Ted Simons: February is Black History Month and to coincide with that, a huge African-American legislative and leadership conference is being held at the state capitol today and tomorrow. 1,000 African-American leaders from around the state are expected. Here to talk about the conference is State Senator Leah Landrum-Taylor, the organizer of the event. Good to have you here.
Leah Landrum-Taylor: Glad to be here.
Ted Simons: The conference goals, what's going on here?
Leah Landrum-Taylor: Well, the main point of this conference and this is our ninth year of having the conference at the legislature, and we look at several pillars that we focus on. Education, health, justice, economic development, as well as youth. And the big portion is to make sure people understand, look, this is your capital, and if you want to make sure you have a place at the table, you need to come down here and you need to talk about things that are relevant to the community and then from that, we're able to come up with different policy changes if necessary, if it has to be legislative, or it can be things internal that we can work with. We've seen significant strides in the amount of legislation we've been able to get passed, has been incredible.
Ted Simons: When it comes to things like education and justice and environment and the economy and these sorts of things, what stands out, what are people talking about this go around?
Leah Landrum-Taylor : Right now, of course, the big topic is the budget: There are some certain concerns that have been voiced as of this morning with the opening ceremonies and particularly making sure that education is protected because we want to make sure we have a educated workforce even that’s out here that will help businesses and we owe that to our young people to be able to have a productive education system. Another big thing that has come up, are the whole -- the cuts as it relates to healthcare, and some of the things that are relevant to the African-American community. The full elimination of sickle cell anemia and programs for that. These are huge issues, diabetes. These are major concerns and another thing that came up was the whole dissolving of the juvenile corrections system.
Ted Simons: Interesting. The legislative workshops, what exactly happens at one of these things?
Leah Landrum-Taylor: It will take place on Friday, tomorrow. There will be people from around the state. Just about every county is represented this year. It's one of our largest attended. It's really great. But what happens when they walk up to that workshop, there are facilitators that are there in the various committees and from that it's handled just like a committee regularly at the capitol. People have an opportunity to present and the public has an opportunity to weigh in on the top subjects they're going to be going over. From that, these ideas are developed. And we have position papers we put together and take a look at what was relevant that came out of the particular workshops and what should be looked at in order to go forward.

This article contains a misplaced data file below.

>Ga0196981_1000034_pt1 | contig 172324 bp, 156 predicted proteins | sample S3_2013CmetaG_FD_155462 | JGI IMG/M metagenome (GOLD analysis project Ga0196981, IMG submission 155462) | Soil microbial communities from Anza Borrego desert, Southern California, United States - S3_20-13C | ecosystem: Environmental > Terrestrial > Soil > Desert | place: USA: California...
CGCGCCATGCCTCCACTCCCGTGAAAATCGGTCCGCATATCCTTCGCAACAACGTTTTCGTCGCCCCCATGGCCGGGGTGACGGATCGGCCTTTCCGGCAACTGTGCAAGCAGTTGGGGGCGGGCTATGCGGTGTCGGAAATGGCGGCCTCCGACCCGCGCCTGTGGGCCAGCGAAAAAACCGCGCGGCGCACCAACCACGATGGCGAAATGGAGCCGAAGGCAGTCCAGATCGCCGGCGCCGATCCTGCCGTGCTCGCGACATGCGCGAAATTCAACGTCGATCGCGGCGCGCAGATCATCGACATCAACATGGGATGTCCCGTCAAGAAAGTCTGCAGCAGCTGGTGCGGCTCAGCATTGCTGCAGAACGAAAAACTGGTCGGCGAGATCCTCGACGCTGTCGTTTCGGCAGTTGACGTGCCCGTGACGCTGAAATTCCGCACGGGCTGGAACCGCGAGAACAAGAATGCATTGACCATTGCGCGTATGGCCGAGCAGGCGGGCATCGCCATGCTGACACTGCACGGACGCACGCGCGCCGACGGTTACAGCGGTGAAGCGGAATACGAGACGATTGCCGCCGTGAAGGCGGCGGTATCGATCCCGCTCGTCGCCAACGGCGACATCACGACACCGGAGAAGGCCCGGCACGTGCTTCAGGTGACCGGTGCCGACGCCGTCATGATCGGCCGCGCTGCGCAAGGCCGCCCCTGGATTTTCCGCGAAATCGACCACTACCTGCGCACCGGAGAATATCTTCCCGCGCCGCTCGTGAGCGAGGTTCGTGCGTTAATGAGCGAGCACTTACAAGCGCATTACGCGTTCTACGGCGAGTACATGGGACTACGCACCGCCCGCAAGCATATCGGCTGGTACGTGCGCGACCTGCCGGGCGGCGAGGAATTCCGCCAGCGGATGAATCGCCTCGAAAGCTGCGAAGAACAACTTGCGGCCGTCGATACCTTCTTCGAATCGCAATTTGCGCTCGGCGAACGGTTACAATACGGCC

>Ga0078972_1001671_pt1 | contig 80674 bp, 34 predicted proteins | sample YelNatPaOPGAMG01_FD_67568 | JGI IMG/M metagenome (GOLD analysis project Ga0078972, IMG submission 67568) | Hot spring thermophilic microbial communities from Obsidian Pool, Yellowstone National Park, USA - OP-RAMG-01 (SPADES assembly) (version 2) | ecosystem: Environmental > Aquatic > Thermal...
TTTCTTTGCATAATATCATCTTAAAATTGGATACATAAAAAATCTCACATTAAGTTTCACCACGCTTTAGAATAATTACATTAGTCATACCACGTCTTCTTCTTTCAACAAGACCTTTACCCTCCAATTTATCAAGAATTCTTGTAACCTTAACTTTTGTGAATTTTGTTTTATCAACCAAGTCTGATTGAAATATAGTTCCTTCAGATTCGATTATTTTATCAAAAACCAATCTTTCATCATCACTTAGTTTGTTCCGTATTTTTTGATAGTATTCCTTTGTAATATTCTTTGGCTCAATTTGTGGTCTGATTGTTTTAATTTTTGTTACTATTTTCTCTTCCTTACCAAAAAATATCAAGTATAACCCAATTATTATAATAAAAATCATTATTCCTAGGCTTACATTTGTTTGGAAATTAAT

Ted Simons: In the years past, has anything surprised you? Do you go in thinking this may be the focus and coming out, wow, I didn't expect that.
Leah Landrum-Taylor : Well, absolutely, because it's open to the public and a facilitator may have something planned and then all of a sudden, a big issue comes up someone is able to talk that and it may turn into something entirely different.
Ted Simons: I know looking at your agenda, there's a career fair for kids. Talk to us about that.
Leah Landrum-Taylor: This year, I must say, this is one of the largest attended youth participants that we have. And our goal and focus this year, the theme is passing the flame to the next generation. And so there was a huge focus to make sure the youth workshops were going to be incredible as it relates to economic development, what they can do in order to weigh in on issues important to them. Like education and other issues. And so we are going to be having a career fair right there at the capitol, so they can see what are some things and possibilities they can get into in the future and colleges will be out as well.
Ted Simons: Very good. Is it difficult considering all the stuff going on at the state capital right now, is it difficult to get folks interested or involved in the legislative process? Survey after survey shows most Americans are down on the legislative process, lawmakers in general. If you're a politician, I’m sorry, but if you’re a politician it sounds like people aren't happy with you. How are you getting people involved?
Leah Landrum-Taylor: One of the things I've noticed over the years of having this conference, is people are understanding, truly, the complexities of the whole governmental process and how difficult it is to have this idea that you're working on and to have that idea become a law. And how much work that actually takes, going through the committees and, you know, the whole body and then moving over to the other chamber and finally, if it survives, over to the governor for a signature or perhaps a veto. And I think what people are seeing, you know what? Without us voicing our opinions on these various pieces of legislation, the things we don't like, it may go on through because people may think it's ok and if we do support something, if we aren't coming out here and weighing in on that support, that might be difficult getting through. It's just one legislator trying to fight the battle.
Ted Simons: Yeah, it’s interesting the things going on at the capitol right now are there so divisive in many ways, it's like a civics education in and of itself and I’m sure that message is getting crossed in a variety of ways. Good luck with the conference. Thank you for joining us.
Leah Landrum-Taylor: You're welcome. Thank you.